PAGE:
Date Published: 24 February 2015
Eating peanut during infancy can prevent development of peanut allergy
Peanut allergy is one of the most common food allergies. It now thought to affect approx. 2% of school age children in the UK, has more than doubled in the UK and North America during the past 10 years.
One of the reasons why peanut allergies are of such great concern is that they can cause a severe and potentially life-threatening allergic reaction in sufferers which is known as anaphylaxis. Current medical opinion is that peanut allergy is rarely outgrown and there is no medically approved cure for this condition, which develops early in life.
Medics based at Southampton University (England, UK) have been working within a team of scientific researchers who have recently discovered that introducing peanut into an infant's diet within the first 11 months of life can prevent peanut allergy in those at high risk.
The Learning Early About Peanut Allergy (LEAP) study, led by Professor Gideon Lack of King's College London, is the first to show that such consumption is an effective strategy to prevent food allergy. It enrolled 640 children aged between 4 and 11 months old who were considered at high risk of developing peanut allergy due to pre-existing severe eczema and / or egg allergy. Half of the children taking part in the study were asked to eat peanut-containing foods three or more times a week while the other half were asked to avoid eating peanut until five years of age.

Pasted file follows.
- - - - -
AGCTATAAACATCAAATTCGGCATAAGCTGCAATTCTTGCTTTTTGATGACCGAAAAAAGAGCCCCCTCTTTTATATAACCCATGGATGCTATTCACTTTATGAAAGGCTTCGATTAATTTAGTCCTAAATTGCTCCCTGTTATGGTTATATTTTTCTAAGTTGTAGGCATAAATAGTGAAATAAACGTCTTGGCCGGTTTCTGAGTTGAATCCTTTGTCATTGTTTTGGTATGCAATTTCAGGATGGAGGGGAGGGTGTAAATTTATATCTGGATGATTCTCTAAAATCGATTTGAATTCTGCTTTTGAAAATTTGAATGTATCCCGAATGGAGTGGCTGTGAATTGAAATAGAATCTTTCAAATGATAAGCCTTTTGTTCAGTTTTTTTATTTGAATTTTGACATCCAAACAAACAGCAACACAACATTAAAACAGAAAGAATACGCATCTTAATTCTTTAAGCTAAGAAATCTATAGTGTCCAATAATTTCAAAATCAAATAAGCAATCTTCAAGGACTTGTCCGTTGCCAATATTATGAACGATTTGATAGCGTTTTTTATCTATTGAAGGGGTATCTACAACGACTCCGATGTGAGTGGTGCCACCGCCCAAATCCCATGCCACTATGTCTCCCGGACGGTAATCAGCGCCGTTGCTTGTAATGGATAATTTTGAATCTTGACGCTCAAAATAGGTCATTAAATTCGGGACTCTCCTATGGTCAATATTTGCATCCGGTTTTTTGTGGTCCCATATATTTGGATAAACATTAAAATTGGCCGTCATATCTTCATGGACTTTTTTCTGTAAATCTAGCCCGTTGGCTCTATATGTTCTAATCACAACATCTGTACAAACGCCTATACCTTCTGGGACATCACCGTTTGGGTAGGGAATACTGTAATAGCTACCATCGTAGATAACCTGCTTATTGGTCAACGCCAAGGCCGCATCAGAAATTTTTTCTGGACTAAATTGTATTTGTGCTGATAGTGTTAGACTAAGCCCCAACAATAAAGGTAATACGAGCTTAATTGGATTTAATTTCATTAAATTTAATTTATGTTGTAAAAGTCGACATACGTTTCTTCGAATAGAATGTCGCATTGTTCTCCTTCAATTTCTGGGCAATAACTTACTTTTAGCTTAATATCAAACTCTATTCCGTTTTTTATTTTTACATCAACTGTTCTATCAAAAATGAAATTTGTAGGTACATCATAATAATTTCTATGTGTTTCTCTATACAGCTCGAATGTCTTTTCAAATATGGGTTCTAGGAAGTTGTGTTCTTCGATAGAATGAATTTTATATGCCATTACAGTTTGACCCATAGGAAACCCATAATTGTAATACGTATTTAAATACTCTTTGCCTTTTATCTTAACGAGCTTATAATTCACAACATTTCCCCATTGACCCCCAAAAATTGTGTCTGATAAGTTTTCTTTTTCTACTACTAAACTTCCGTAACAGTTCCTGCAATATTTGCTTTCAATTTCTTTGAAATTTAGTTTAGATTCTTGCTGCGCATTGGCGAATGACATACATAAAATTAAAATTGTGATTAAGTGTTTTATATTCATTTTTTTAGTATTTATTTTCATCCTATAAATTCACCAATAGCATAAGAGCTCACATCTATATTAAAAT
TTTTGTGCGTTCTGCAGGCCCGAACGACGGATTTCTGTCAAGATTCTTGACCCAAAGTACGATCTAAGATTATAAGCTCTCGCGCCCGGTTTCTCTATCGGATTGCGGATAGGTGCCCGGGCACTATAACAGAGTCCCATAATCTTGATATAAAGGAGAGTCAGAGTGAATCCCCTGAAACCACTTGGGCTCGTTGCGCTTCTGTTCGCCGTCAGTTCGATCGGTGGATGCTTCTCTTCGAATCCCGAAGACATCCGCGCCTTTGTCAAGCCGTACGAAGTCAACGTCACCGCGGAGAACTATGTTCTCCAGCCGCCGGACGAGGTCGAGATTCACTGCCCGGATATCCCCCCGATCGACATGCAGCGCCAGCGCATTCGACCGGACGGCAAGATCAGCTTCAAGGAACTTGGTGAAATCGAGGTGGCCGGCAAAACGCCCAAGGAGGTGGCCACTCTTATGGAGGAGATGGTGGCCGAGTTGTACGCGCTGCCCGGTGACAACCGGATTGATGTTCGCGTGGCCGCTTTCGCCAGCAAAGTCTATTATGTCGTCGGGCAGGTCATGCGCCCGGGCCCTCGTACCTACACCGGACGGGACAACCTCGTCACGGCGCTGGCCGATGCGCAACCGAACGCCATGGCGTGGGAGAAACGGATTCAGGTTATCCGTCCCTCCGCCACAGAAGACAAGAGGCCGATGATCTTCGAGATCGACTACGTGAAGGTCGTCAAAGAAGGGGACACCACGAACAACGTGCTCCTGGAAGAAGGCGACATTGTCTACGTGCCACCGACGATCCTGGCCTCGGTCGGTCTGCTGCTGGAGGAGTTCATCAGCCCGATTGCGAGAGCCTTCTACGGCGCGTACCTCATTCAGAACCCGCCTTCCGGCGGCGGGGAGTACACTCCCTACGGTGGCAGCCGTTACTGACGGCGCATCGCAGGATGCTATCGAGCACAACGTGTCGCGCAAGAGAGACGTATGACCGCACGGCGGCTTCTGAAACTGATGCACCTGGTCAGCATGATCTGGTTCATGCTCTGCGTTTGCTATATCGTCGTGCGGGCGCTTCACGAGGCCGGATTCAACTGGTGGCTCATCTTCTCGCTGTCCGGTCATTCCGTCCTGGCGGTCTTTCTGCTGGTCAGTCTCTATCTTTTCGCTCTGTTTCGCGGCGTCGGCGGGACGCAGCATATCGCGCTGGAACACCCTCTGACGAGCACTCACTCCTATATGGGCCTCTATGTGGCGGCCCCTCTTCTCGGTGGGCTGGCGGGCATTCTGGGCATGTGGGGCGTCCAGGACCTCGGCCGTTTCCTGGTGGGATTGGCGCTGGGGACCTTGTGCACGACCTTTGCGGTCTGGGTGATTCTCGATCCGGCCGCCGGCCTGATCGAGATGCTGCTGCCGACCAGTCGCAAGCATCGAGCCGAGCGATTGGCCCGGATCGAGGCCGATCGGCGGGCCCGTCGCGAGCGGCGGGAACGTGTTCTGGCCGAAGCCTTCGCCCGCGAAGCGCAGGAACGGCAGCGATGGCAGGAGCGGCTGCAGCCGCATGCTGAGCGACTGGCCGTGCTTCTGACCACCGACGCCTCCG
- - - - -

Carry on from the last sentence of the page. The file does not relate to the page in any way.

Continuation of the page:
The findings of the LEAP study were that less than 1% of children who consumed peanut and completed the study developed peanut allergy by five years of age, wheras 17.3% of the children in the avoidance group did develop a peanut allergy.
Prof. Graham Roberts, a professor of allergy and respiratory medicine at Southampton University, said:
" For many years, guidelines and paediatricians have recommended that infants avoid peanut.
_ However, this study shows that early, sustained consumption of peanut is safe and results in a substantial and significant reduction in the development of peanut allergy in high-risk infants by five years of age.
_ As a result, this questions whether children should be deliberately avoiding peanut in the first year of life to prevent allergy."
However, the study excluded infants showing early strong signs of having already developed peanut allergy so Professor Lack, head of the department of paediatric allergy at King's College, cautioned that the safety and effectiveness of early peanut consumption in this group remains unknown and requires further study, stating that:
" Parents of infants and young children with eczema and / or egg allergy should consult with an allergist, paediatrician, or their GP prior to feeding them peanut products."
The next stage of work on this project will involve continuing to monitor the children who consumed peanut to see if they remain protected against allergy even if they stop consuming peanut for 12 months. This continuation of the research will help by finding out if it seems that the protection provided against the development of peanut allergy is sustained and not dependent on ongoing peanut ingestion.